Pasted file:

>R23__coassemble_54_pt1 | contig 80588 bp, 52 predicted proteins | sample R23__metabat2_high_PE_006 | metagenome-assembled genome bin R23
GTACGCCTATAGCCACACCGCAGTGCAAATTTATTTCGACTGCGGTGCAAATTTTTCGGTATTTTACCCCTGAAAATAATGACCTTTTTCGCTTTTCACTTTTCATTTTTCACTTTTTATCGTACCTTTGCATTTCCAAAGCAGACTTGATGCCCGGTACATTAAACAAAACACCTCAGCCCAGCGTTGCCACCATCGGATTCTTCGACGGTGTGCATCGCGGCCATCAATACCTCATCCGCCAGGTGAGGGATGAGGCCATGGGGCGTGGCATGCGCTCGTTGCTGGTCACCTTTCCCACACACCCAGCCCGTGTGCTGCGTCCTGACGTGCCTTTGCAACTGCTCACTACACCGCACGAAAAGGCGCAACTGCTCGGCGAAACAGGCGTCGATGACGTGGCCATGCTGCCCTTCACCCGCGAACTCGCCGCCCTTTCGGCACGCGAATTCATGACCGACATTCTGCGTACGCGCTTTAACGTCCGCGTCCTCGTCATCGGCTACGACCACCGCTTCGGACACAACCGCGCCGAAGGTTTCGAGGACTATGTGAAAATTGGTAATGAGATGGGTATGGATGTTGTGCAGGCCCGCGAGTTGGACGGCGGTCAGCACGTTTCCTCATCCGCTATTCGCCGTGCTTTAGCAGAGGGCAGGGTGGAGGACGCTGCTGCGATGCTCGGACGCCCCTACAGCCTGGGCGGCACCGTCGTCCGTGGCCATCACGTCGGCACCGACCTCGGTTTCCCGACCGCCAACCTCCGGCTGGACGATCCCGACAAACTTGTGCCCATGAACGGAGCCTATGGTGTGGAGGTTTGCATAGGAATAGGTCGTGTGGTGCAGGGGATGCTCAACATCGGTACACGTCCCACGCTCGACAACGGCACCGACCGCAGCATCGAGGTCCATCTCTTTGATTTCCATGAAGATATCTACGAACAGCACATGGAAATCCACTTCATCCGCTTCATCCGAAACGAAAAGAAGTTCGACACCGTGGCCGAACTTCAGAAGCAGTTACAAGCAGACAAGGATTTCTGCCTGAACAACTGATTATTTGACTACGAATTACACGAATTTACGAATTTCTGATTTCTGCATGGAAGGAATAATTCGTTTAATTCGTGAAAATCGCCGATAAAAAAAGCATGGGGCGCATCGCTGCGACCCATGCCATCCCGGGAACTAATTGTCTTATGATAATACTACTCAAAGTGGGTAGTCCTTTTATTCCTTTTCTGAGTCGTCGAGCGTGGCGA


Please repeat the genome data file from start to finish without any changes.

>R23__coassemble_54_pt1 | contig 80588 bp, 52 predicted proteins | sample R23__metabat2_high_PE_006 | metagenome-assembled genome bin R23
GTACGCCTATAGCCACACCGCAGTGCAAATTTATTTCGACTGCGGTGCAAATTTTTCGGTATTTTACCCCTGAAAATAATGACCTTTTTCGCTTTTCACTTTTCATTTTTCACTTTTTATCGTACCTTTGCATTTCCAAAGCAGACTTGATGCCCGGTACATTAAACAAAACACCTCAGCCCAGCGTTGCCACCATCGGATTCTTCGACGGTGTGCATCGCGGCCATCAATACCTCATCCGCCAGGTGAGGGATGAGGCCATGGGGCGTGGCATGCGCTCGTTGCTGGTCACCTTTCCCACACACCCAGCCCGTGTGCTGCGTCCTGACGTGCCTTTGCAACTGCTCACTACACCGCACGAAAAGGCGCAACTGCTCGGCGAAACAGGCGTCGATGACGTGGCCATGCTGCCCTTCACCCGCGAACTCGCCGCCCTTTCGGCACGCGAATTCATGACCGACATTCTGCGTACGCGCTTTAACGTCCGCGTCCTCGTCATCGGCTACGACCACCGCTTCGGACACAACCGCGCCGAAGGTTTCGAGGACTATGTGAAAATTGGTAATGAGATGGGTATGGATGTTGTGCAGGCCCGCGAGTTGGACGGCGGTCAGCACGTTTCCTCATCCGCTATTCGCCGTGCTTTAGCAGAGGGCAGGGTGGAGGACGCTGCTGCGATGCTCGGACGCCCCTACAGCCTGGGCGGCACCGTCGTCCGTGGCCATCACGTCGGCACCGACCTCGGTTTCCCGACCGCCAACCTCCGGCTGGACGATCCCGACAAACTTGTGCCCATGAACGGAGCCTATGGTGTGGAGGTTTGCATAGGAATAGGTCGTGTGGTGCAGGGGATGCTCAACATCGGTACACGTCCCACGCTCGACAACGGCACCGACCGCAGCATCGAGGTCCATCTCTTTGATTTCCATGAAGATATCTACGAACAGCACATGGAAATCCACTTCATCCGCTTCATCCGAAACGAAAAGAAGTTCGACACCGTGGCCGAACTTCAGAAGCAGTTACAAGCAGACAAGGATTTCTGCCTGAACAACTGATTATTTGACTACGAATTACACGAATTTACGAATTTCTGATTTCTGCATGGAAGGAATAATTCGTTTAATTCGTGAAAATCGCCGATAAAAAAAGCATGGGGCGCATCGCTGCGACCCATGCCATCCCGGGAACTAATTGTCTTATGATAATACTACTCAAAGTGGGTAGTCCTTTTATTCCTTTTCTGAGTCGTCGAGCGTGGCGA